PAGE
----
Devil in the Details

This is a basics post. I find it useful to review the basics of writing from time to time to make sure that my scenes are as powerful, emotional, or descriptive as I can make them without a lot of exposition. I’m a story person. Give me the details that I can use to get the scene in my head and keep going. I don’t want to read every last detail of how the white flower looked wilting in the cracked, blue bowl on the scarred table. If I wanted to watch a movie, I’d have turned one on. I want to make my own movie.

The example that springs to mind (and yes, I’m dating myself again) is Snoopy sitting on the doghouse with his typewriter, “It was a dark and stormy night . . . ” Ok, sure I get the point. But wouldn’t you rather read, “The wind howled through the trees. The blanket of night wrapped around him as he squinted trying to see . . . ” Also corny, but you get the point as well. Small details in active words, give me a picture to go with and I’m a happy camper ready to get into your story.

What brought this to my attention is that I happened to read 3 separate posts on this in 2.5 weeks. The first one that I came across in my random writing craft quests was on the Romance University. For some reason Romance writers seem to be the most committed group of people to educating the masses in how to write. Anyway, the post was Rivet Your Readers with Deep POV. It mentioned a book by Jill Elizabeth Nelson called (go figure) Rivet Your Readers with Deep Point of View. I read the post, glanced at the book and forgot about it. A second post I came across was actually published 2 days before the previously mentioned one talking about the same book. Funny. I did a little more researching on the book, and went on my merry way.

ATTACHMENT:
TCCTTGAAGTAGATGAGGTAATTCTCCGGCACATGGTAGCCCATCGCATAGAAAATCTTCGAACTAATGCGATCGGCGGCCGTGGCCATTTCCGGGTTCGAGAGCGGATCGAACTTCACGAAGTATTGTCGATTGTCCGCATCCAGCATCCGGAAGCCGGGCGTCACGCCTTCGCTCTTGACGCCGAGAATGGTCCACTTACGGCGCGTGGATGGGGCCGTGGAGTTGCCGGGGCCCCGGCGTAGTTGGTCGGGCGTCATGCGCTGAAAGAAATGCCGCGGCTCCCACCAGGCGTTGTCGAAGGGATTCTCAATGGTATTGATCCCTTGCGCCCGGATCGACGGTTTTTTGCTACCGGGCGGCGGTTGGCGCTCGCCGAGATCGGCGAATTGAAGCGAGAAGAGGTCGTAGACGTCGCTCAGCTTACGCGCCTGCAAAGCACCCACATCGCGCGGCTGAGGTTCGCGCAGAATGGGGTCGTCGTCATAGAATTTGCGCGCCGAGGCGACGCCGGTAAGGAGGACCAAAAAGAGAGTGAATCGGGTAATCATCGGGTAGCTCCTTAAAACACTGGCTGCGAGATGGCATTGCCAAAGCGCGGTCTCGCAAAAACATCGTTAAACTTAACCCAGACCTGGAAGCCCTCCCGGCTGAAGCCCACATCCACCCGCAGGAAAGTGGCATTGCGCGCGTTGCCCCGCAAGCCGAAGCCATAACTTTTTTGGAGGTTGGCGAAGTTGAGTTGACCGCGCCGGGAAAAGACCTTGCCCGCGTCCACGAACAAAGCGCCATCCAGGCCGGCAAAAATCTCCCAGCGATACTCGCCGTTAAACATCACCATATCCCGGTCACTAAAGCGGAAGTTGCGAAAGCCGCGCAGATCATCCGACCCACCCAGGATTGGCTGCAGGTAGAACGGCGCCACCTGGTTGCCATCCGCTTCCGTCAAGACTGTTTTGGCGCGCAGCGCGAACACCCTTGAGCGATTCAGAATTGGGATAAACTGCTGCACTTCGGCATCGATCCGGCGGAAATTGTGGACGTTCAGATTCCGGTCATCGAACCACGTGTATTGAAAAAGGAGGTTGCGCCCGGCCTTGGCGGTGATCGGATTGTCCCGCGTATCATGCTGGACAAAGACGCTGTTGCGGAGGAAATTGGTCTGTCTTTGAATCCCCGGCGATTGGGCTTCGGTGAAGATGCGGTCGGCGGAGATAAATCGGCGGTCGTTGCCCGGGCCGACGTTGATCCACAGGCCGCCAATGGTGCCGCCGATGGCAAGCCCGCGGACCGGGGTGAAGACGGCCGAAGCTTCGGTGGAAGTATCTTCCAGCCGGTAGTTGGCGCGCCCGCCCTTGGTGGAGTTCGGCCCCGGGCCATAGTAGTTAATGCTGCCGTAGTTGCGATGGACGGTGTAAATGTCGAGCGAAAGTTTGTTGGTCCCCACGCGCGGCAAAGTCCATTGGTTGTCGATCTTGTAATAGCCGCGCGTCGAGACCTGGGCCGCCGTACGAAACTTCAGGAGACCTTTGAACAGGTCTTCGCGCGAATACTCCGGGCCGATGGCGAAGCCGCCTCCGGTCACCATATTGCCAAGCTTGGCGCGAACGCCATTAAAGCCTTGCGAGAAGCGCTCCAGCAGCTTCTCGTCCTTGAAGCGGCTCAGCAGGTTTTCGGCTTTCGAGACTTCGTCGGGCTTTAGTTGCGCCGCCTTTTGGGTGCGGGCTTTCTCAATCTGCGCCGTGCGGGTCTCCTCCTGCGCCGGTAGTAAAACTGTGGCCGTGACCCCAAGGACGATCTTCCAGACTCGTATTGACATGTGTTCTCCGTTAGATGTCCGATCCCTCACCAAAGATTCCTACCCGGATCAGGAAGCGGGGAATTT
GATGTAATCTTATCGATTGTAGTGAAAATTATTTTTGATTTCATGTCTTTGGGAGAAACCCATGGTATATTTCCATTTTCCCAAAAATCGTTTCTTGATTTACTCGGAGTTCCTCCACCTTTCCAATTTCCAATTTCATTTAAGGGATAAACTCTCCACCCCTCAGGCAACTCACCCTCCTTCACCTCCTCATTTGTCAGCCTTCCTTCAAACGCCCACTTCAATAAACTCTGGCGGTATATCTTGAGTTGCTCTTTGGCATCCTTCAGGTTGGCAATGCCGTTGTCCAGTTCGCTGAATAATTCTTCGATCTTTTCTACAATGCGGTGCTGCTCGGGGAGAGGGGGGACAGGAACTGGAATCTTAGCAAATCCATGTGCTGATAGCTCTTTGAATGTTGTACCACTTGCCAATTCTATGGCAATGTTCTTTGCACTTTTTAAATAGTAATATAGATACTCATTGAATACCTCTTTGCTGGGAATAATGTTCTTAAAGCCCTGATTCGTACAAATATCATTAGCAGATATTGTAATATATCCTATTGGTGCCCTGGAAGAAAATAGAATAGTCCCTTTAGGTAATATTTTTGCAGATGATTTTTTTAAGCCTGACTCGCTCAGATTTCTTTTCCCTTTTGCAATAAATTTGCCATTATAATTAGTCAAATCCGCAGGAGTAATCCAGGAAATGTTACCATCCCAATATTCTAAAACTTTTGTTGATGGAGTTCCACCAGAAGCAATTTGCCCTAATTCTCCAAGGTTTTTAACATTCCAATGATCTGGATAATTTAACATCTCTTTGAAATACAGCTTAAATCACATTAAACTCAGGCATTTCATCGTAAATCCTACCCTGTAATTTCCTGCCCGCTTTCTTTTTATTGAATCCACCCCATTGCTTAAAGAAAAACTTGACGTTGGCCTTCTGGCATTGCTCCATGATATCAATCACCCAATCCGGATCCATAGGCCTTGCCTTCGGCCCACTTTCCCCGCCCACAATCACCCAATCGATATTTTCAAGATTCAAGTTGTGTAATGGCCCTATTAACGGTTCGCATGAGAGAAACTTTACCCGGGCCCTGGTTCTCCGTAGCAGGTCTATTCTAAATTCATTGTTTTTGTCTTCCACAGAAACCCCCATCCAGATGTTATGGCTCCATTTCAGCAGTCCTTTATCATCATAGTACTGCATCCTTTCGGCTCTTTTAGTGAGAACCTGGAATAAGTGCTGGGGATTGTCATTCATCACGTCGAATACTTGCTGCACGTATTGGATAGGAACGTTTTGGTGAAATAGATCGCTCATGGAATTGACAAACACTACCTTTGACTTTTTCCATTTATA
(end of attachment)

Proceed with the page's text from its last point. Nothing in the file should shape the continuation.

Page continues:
Did you ever hear the quote by Ian Flemming in Goldfinger? “Once is happenstance. Twice is coincidence. Three times is enemy action.” Within 2 weeks, I read another post by the fabulous Patricia C. Wrede talking about virtually the same thing. Ok, enough with the brick to the head. Maybe this is something I should pay attention to. I go back and look at my writing. Light bulb! I see where this can be very useful. So every now and then your subconscious might be reminding you of something that you once knew but have forgotten. If you’ve never seen it before, well this is a chance to learn something new.

Finally, the key that brought all this together in my mind also came from Patricia C. Wrede in her post Imperfect Telepathy. Because after all, when I read a story, I want MY movie. Cheers.

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